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Evidence lacking for special diets in autism

CHICAGO – An expert panel says there's no rigorous evidence that digestive problems are more common in children with autism compared to other children, or that special diets work, contrary to claims by celebrities and vaccine naysayers.

For now, the report states, available information doesn't support special diets for autism.

Diets have been promoted by actress Jenny McCarthy, whose best-seller "Louder Than Words" detailed her search for treatments for her autistic son.



Asked by Anonymous at 2:55 PM on Jan. 5, 2010 in Politics & Current Events

This question is closed.
Answers (10)
  • As the mother of an Autistic child, I agree. I think people just need something to blame, and a miracle cure. It's understandable, but also not conducive to the child's overall well being. Sure, maybe some diet changes do work for some kids, but not all of them. Autism is as different as the many people it affects. It is a spectrum disorder, and what works for 1 will not always work for another. I would rather stick to what I know has been proven to work, as well as coming up with things that work specifically for my child, than risk losing what progress we've made on things that really have no standing.

    Answer by NightPhoenix at 2:59 PM on Jan. 5, 2010

  • I believe that special diets do help some children with autism. I have read several reports regarding different diets, and there have been many kids that have shown improvement using dietary restriction. (Just as some kids are helped with intensive therapy, early intervention, and/or medication). What I don't believe is that there is one treatment that is going to work for every child; Autism is such a wide spectrum, I can't imagine any singular treatment plan working for everyone. The other issue(s) in labeling any treatment plan "effective" is the diagnosis itself. Autism can mask underlying diagnosis; mental retardation, ADD/ADHD, personality disorders, etc. making an effective treatment allusive. There are also a number of people that are labeled "autistic" who suffer from other disorders.

    Answer by Scuba at 3:10 PM on Jan. 5, 2010

  • I think it depends what you're trying to do with the diet. I don't believe a special diet will cure Autism, but it can help with GI issues. My daughter is on the spectrum (Rett) and had terrible GI issues. When we found the diet that helped her, a lot of her behavioural issues improved because her pain was gone. So no, it didn't cure her, but it did make her more comfortable and happier.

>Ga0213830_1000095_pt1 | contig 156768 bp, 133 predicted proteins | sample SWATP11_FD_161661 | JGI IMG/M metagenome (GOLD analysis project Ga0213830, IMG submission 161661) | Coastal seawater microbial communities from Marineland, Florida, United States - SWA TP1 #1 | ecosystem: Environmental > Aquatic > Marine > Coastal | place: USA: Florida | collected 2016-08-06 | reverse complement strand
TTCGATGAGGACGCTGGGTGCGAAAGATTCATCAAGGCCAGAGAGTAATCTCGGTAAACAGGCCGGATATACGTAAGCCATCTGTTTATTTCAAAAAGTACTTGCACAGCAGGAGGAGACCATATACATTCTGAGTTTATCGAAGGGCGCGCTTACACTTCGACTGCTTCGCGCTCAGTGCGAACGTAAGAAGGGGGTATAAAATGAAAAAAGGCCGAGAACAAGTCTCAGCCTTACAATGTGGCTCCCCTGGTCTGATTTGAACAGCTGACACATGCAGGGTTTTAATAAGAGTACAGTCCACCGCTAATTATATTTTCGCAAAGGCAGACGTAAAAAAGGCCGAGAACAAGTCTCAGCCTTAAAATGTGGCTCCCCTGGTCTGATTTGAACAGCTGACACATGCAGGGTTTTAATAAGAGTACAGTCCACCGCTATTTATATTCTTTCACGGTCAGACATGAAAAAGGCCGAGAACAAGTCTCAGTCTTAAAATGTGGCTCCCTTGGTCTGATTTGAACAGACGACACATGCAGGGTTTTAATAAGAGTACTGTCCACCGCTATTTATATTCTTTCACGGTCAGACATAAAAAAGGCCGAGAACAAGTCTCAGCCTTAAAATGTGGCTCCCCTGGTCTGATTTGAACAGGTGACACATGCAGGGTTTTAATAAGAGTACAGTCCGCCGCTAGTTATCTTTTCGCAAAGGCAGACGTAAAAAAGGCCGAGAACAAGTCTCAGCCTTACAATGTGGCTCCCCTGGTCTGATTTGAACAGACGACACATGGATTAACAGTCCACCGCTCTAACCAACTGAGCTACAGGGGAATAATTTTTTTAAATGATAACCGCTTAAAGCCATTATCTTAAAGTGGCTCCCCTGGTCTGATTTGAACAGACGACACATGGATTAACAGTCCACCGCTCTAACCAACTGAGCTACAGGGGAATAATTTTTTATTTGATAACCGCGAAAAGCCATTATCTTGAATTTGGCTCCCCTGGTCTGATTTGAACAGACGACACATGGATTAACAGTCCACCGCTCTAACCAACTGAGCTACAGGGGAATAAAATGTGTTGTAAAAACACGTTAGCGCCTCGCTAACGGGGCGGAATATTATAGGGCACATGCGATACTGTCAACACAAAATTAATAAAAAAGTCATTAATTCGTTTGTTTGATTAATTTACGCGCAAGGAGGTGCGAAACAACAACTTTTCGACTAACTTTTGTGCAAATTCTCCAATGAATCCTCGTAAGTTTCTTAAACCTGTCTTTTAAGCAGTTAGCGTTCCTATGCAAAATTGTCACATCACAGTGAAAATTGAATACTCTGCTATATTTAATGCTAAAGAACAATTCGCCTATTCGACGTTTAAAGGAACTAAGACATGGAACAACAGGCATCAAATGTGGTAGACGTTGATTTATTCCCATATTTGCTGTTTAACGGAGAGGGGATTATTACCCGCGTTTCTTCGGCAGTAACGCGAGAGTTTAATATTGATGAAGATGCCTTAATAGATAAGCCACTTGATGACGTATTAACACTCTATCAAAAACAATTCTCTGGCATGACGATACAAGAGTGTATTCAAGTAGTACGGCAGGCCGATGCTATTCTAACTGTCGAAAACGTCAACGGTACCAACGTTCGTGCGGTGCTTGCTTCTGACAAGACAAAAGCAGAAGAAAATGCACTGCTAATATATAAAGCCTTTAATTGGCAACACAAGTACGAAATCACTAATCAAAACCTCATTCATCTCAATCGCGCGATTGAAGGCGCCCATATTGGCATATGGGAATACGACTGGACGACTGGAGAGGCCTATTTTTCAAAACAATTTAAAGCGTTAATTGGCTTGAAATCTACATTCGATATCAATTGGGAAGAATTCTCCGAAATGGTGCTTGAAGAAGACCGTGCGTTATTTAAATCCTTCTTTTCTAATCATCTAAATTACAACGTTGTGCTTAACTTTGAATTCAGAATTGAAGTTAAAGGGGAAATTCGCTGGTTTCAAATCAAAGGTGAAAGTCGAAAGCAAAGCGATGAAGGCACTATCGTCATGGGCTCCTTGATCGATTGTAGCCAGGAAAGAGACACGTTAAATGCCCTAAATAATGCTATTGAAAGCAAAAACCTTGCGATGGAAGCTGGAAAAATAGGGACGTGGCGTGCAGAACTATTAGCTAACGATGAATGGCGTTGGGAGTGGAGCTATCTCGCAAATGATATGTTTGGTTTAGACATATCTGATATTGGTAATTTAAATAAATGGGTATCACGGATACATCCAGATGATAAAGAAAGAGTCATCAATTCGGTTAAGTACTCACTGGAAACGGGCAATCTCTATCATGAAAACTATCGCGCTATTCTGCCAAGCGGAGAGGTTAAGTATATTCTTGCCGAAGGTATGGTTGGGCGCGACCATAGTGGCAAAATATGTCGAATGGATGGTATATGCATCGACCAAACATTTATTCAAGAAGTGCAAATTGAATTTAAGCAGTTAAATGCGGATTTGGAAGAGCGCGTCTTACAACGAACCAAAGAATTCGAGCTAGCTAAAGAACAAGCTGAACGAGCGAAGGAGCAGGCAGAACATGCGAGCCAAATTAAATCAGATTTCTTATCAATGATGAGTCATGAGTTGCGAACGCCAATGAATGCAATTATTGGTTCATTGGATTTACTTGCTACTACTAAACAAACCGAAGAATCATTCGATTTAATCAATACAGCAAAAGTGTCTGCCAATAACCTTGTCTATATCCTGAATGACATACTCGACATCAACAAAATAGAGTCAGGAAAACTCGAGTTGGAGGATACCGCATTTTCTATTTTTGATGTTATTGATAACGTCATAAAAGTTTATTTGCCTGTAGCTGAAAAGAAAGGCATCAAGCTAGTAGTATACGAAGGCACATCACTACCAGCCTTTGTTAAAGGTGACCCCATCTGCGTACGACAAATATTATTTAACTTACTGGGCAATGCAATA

Answer by Bezu at 3:56 PM on Jan. 5, 2010

  • IMO, if a healthy natural diet might help, why not try that? It is harmless. Perhaps cutting casein and gluten is not as easy as pills from a doc, but i would rather try natural first. As far as diet goes...many people are lactose and gluten intolerant and just don't realize it. And artificial flavorings and colorings are not good for anyone. we have no autism in our family, and i can't imagine having to deal with something so difficult!
    I wonder if a pharma company had anything to do with that research?

    Answer by happy2bmom25 at 4:00 PM on Jan. 5, 2010

  • I think there are some kids, typical and with special needs, that benefit from taking certain products out of their diet. I don't think it's a cure all for all kids - I have a child with autism and we did the GFCF diet for a year with no progress, but I've seen it work in some of my friends kids. My stepdad always insisted that kids get more hyper when they have artificial coloring, especially red.
    A GFCF diet is in fact, probably healthier than what most Americans eat, so how in the world can it hurt?

    Answer by missanc at 4:07 PM on Jan. 5, 2010

  • I think that what we call autism is many different things. Could diet help some children who've been diagnosed? Yes. Is diet a cure for all or most. I don't think so.


    Answer by maxswolfsuit at 4:14 PM on Jan. 5, 2010

  • I agree with poster above. if it works for YOUR child, continue doing whatever you're doing. Maybe it works for Jenny's child.


    Answer by Sisteract at 4:25 PM on Jan. 5, 2010

  • My opinion: There's nothing wrong with feeding your kid good food, and certainly any child could also have certain allergies or nutritional deficiencies that this approach helps.

    But at the end of the day, Jenny McCarthy is pretty low on the list of people I would look to for medical guidance.

    Answer by Anonymous at 10:47 PM on Jan. 5, 2010

  • This AP article took one statement of the original report way out of context. If you read the report you will see that there are about 23 official statements and the overall gist is that children with autism DO have gut issues that need to be addressed and not just written off because the resulting behavioral manifestions are thought to "just be autism". In fact many of these kids are really suffering abdominal pain, but because they are non-verbal, it has been ignored. They actually say MORE research should be done on special diets like GF/CF.

    So how and why it got boiled down the the statement above is anyone's guess.

    Answer by Julie132 at 10:52 PM on Jan. 5, 2010

  • Oh and here's the link to the whole Pediatrics article:

    Answer by Julie132 at 10:55 PM on Jan. 5, 2010